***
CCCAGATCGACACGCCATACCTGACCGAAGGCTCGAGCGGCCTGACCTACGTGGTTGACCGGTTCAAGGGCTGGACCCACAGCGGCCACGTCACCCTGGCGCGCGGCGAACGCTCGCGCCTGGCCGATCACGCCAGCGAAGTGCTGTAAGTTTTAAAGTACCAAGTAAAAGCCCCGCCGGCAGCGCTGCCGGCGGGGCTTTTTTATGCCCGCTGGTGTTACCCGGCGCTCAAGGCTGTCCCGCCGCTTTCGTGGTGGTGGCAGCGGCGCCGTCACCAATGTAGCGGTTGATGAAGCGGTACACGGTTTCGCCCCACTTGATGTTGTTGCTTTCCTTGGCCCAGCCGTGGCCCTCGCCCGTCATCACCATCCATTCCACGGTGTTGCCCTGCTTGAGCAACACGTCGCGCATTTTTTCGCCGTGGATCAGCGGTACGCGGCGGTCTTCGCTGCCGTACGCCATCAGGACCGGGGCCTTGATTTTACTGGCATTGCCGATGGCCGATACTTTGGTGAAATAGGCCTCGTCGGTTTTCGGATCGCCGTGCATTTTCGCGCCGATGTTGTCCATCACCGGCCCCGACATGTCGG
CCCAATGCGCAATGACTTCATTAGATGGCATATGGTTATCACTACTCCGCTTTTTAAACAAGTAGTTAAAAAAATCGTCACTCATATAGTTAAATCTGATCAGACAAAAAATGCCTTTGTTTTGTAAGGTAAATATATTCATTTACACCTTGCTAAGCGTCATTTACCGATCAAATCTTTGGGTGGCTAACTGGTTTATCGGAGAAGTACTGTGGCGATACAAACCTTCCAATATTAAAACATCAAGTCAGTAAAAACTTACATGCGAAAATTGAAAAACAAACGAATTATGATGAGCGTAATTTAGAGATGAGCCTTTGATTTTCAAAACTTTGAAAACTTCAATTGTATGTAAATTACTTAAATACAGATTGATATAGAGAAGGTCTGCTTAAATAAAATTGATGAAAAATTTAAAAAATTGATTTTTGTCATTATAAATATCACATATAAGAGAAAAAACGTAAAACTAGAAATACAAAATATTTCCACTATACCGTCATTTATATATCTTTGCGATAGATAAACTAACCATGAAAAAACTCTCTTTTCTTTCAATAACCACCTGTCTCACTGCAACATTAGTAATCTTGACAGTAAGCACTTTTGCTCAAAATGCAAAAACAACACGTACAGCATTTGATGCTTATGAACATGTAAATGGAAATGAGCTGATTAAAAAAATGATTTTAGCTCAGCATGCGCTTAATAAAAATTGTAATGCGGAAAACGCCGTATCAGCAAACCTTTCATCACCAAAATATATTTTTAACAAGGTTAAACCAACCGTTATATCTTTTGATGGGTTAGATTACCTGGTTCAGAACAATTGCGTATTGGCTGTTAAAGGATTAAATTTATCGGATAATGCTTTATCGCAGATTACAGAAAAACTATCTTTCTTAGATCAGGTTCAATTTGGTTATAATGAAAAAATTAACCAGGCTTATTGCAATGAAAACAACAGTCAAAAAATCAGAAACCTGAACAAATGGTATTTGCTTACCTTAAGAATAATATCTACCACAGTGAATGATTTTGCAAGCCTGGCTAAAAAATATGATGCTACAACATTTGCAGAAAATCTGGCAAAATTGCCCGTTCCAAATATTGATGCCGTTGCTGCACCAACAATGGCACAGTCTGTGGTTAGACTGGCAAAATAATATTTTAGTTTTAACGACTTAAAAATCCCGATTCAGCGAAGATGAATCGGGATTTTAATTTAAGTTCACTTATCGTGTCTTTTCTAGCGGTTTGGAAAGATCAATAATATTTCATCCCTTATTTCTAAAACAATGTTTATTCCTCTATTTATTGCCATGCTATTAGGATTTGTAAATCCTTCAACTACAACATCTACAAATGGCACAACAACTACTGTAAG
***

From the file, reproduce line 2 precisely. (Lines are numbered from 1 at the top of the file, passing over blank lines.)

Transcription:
CCCAATGCGCAATGACTTCATTAGATGGCATATGGTTATCACTACTCCGCTTTTTAAACAAGTAGTTAAAAAAATCGTCACTCATATAGTTAAATCTGATCAGACAAAAAATGCCTTTGTTTTGTAAGGTAAATATATTCATTTACACCTTGCTAAGCGTCATTTACCGATCAAATCTTTGGGTGGCTAACTGGTTTATCGGAGAAGTACTGTGGCGATACAAACCTTCCAATATTAAAACATCAAGTCAGTAAAAACTTACATGCGAAAATTGAAAAACAAACGAATTATGATGAGCGTAATTTAGAGATGAGCCTTTGATTTTCAAAACTTTGAAAACTTCAATTGTATGTAAATTACTTAAATACAGATTGATATAGAGAAGGTCTGCTTAAATAAAATTGATGAAAAATTTAAAAAATTGATTTTTGTCATTATAAATATCACATATAAGAGAAAAAACGTAAAACTAGAAATACAAAATATTTCCACTATACCGTCATTTATATATCTTTGCGATAGATAAACTAACCATGAAAAAACTCTCTTTTCTTTCAATAACCACCTGTCTCACTGCAACATTAGTAATCTTGACAGTAAGCACTTTTGCTCAAAATGCAAAAACAACACGTACAGCATTTGATGCTTATGAACATGTAAATGGAAATGAGCTGATTAAAAAAATGATTTTAGCTCAGCATGCGCTTAATAAAAATTGTAATGCGGAAAACGCCGTATCAGCAAACCTTTCATCACCAAAATATATTTTTAACAAGGTTAAACCAACCGTTATATCTTTTGATGGGTTAGATTACCTGGTTCAGAACAATTGCGTATTGGCTGTTAAAGGATTAAATTTATCGGATAATGCTTTATCGCAGATTACAGAAAAACTATCTTTCTTAGATCAGGTTCAATTTGGTTATAATGAAAAAATTAACCAGGCTTATTGCAATGAAAACAACAGTCAAAAAATCAGAAACCTGAACAAATGGTATTTGCTTACCTTAAGAATAATATCTACCACAGTGAATGATTTTGCAAGCCTGGCTAAAAAATATGATGCTACAACATTTGCAGAAAATCTGGCAAAATTGCCCGTTCCAAATATTGATGCCGTTGCTGCACCAACAATGGCACAGTCTGTGGTTAGACTGGCAAAATAATATTTTAGTTTTAACGACTTAAAAATCCCGATTCAGCGAAGATGAATCGGGATTTTAATTTAAGTTCACTTATCGTGTCTTTTCTAGCGGTTTGGAAAGATCAATAATATTTCATCCCTTATTTCTAAAACAATGTTTATTCCTCTATTTATTGCCATGCTATTAGGATTTGTAAATCCTTCAACTACAACATCTACAAATGGCACAACAACTACTGTAAG